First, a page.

Penn Entertainment Shares Surge on $9 Billion Boyd Gaming Takeover Rumor

Penn Entertainment shares surging on the $9 billion Boyd Gaming takeover
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Shares of Penn Entertainment (NASDAQ: PENN) surged late Thursday following a report suggesting that Boyd Gaming (NYSE: BYD) may be preparing a takeover bid valued at more than $9 billion for the regional casino operator. The news, which caused Penn’s shares to be halted and subsequently rally, highlights significant developments in the gaming industry.

Details of the Potential Acquisition

Citing unidentified sources, Reuters reported that Las Vegas-based Boyd Gaming is considering an acquisition offer that values Penn Entertainment at over $9 billion, including debt. Neither company has publicly commented on the report. The rumor emerged just nine days after Boyd appointed Michael Hartmeier to its board of directors, fueling speculation about the company’s strategic intentions.

Hartmeier, the former group head of lodging, gaming, and leisure investment banking for Barclays, worked closely with Penn CFO Felicia Hendrix during her 12.5-year tenure at Barclays. Their previous collaboration at Lehman Brothers adds an intriguing dimension to the potential deal.

Investor Pressure and Market Reaction

The report came three weeks after Penn investor the Donerail Group sent a letter to Penn’s board of directors, urging the company to consider selling itself following costly missteps in the online sports wagering space. If Boyd proceeds with a $9 billion offer, it would value Penn at more than triple its current market capitalization of $2.72 billion.

Complexities of a Boyd/Penn Deal

Should Boyd or another suitor offer $9 billion for Penn, and the deal closes, it would be the largest transaction in the casino industry since Eldorado Resorts acquired Caesars Entertainment for $17.3 billion in 2020.

Boyd’s market cap was $5.1 billion as of late Thursday, and its enterprise value of $7.8 billion suggests it might need to access capital markets, either by issuing debt or equity, to finalize a deal with Penn.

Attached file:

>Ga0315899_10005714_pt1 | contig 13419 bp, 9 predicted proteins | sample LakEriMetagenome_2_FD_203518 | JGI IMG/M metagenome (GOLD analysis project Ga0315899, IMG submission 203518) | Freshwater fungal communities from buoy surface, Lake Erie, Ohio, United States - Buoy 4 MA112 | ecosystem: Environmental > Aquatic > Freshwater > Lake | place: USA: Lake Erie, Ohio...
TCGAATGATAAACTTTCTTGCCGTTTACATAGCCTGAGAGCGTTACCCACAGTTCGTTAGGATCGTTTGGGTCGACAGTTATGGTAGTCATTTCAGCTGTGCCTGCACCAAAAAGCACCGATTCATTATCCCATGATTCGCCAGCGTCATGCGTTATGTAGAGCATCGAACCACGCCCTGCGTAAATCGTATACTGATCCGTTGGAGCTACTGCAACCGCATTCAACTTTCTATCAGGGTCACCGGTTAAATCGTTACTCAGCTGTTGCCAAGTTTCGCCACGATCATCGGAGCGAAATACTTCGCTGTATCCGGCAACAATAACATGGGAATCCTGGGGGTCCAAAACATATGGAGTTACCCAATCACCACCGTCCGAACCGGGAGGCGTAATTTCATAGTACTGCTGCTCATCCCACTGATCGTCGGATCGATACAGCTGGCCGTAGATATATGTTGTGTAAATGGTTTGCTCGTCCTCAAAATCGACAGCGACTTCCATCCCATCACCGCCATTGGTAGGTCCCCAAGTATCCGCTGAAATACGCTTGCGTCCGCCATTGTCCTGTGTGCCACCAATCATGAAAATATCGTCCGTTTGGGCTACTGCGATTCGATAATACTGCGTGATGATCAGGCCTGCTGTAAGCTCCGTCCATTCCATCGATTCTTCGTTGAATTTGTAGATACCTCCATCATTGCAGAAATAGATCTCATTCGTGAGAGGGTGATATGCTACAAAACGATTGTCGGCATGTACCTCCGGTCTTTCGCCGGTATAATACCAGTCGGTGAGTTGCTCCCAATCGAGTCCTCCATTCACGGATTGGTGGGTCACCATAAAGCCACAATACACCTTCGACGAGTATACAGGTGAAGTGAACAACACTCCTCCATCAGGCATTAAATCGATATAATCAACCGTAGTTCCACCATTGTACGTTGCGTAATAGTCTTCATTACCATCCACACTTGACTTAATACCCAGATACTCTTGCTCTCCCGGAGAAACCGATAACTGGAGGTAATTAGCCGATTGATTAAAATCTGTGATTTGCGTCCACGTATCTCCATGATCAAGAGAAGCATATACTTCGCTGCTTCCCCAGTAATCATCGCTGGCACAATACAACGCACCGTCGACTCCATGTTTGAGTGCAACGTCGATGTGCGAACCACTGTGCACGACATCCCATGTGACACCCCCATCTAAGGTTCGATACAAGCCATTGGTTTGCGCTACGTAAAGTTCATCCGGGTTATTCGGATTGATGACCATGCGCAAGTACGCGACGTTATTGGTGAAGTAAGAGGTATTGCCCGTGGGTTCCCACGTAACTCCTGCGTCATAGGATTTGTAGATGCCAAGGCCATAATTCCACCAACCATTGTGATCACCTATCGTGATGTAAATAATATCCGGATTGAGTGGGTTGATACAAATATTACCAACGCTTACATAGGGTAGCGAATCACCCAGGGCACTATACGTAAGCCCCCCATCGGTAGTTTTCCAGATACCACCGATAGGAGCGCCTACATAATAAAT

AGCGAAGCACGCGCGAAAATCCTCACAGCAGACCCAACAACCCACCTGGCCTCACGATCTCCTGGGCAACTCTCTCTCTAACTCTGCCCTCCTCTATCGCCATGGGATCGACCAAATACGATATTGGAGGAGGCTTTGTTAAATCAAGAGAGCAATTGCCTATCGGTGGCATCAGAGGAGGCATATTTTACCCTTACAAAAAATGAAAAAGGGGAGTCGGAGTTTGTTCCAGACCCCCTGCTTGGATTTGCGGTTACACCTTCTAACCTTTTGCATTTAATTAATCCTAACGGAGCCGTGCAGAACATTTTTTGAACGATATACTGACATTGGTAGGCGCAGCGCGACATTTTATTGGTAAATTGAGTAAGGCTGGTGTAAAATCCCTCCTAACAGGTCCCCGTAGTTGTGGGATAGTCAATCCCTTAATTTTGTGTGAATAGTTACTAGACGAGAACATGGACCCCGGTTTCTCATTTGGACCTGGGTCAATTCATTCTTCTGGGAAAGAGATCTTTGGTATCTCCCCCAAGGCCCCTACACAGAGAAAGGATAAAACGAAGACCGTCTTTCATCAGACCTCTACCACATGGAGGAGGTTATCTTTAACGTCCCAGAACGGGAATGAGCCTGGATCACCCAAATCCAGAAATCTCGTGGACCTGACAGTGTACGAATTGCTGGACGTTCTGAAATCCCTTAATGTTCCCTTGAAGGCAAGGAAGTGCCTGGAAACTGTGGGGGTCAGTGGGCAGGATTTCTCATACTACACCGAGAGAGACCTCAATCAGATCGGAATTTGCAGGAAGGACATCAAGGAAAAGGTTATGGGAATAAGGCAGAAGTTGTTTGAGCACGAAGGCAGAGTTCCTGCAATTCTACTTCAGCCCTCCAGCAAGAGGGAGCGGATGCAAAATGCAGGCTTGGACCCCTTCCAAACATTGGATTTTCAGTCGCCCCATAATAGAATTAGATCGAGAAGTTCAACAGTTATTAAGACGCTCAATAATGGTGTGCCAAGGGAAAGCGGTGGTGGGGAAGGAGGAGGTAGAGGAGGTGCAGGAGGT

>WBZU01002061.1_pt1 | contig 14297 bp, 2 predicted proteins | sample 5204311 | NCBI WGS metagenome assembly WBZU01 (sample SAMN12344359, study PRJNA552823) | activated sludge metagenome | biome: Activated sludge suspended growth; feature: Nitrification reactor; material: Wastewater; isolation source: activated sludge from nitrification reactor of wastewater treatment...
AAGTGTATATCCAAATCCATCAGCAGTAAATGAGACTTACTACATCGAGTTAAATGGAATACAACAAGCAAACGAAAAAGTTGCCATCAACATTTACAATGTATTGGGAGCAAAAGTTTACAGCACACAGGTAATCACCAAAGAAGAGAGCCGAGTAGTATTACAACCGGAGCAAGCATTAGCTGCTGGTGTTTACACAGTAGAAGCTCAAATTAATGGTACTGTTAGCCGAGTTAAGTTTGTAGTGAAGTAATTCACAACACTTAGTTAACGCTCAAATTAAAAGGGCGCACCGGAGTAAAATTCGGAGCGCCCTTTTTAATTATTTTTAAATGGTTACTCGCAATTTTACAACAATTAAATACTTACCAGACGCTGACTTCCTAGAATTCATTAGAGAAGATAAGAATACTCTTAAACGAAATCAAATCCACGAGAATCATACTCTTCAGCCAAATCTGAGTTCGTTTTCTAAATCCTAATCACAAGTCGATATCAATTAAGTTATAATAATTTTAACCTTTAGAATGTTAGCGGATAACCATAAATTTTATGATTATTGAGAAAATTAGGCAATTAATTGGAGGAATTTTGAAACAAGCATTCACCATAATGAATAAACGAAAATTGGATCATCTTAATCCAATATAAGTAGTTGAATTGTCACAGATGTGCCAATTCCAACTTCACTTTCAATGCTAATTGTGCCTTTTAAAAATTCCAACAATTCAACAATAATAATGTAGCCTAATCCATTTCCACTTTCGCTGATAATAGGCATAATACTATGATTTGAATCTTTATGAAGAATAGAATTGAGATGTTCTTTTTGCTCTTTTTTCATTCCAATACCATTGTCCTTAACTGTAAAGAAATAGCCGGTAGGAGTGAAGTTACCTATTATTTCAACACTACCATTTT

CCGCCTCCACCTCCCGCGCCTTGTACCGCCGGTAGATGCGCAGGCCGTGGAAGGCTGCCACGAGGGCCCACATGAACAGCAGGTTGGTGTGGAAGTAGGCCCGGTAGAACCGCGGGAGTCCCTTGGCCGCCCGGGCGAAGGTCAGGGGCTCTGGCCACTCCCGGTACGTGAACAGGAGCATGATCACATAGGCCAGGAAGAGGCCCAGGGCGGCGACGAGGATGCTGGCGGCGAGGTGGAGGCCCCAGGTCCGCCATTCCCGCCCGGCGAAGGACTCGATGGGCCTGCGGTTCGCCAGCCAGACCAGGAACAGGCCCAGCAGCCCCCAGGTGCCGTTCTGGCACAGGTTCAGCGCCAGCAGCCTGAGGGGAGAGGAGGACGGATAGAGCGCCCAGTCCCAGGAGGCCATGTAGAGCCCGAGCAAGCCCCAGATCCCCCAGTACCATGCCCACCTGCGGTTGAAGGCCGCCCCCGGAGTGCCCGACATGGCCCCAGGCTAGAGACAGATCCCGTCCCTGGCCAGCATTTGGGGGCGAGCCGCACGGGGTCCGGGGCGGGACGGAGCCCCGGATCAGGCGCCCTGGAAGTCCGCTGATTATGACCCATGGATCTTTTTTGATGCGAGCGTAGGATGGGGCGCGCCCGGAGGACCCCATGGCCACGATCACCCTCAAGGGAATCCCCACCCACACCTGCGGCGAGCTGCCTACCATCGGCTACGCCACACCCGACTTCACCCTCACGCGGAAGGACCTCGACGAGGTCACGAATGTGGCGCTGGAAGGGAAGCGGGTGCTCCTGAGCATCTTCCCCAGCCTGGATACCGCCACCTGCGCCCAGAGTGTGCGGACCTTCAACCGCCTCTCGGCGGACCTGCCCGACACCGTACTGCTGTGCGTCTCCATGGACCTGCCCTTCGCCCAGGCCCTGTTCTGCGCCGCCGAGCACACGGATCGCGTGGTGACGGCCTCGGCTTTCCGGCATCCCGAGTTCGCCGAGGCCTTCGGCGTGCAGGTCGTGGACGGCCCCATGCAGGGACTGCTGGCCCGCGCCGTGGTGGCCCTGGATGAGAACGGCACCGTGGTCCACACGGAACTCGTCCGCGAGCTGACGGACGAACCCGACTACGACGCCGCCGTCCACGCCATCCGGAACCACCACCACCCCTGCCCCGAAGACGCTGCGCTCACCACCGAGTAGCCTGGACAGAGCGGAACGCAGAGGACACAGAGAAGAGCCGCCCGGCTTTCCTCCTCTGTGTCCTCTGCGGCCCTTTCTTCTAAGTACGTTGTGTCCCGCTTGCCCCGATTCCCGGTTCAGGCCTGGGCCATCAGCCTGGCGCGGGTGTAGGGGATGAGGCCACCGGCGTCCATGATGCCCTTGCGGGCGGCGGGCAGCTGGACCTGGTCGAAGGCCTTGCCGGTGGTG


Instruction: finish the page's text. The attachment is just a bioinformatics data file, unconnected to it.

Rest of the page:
Regulatory hurdles could also arise as Boyd and Penn operate in many of the same states, including Illinois, Kansas, Louisiana, Nevada, and Pennsylvania. Regulators in these jurisdictions might raise concerns about competition or potential asset sales resulting from the acquisition.

Another significant issue is property ownership. Most of Penn’s casinos are on land owned by Gaming and Leisure Properties (NASDAQ: GLPI), which would likely have a say in any potential sale of its largest tenant. Although Boyd has a relationship with GLPI, it traditionally prefers owning the land on which its gaming venues are located.

ESPN Bet Implications

If Boyd and Penn reach an agreement, Walt Disney might also be involved due to Penn’s control of ESPN Bet. Last August, Penn agreed to pay Disney-owned ESPN $1.5 billion in stock over 10 years for the rights to use the network’s name on the ESPN Bet mobile sports wagering app. Additionally, Penn granted ESPN $500 million in equity warrants that vest over the decade.

Boyd’s 5% ownership of FanDuel, the largest sports betting app in the country, could complicate the situation. It’s likely that Boyd’s interest in Penn centers more on land-based casinos than online sports betting. Outside of Nevada, Boyd has been content with its relationship with FanDuel and its passive investment in the company.


The potential $9 billion acquisition of Penn Entertainment by Boyd Gaming has significant implications for the gaming industry. While the deal faces numerous complexities, including regulatory approval and property ownership issues, the market reaction indicates strong investor interest. As discussions continue, the outcome could reshape the competitive landscape of the casino and sports betting sectors.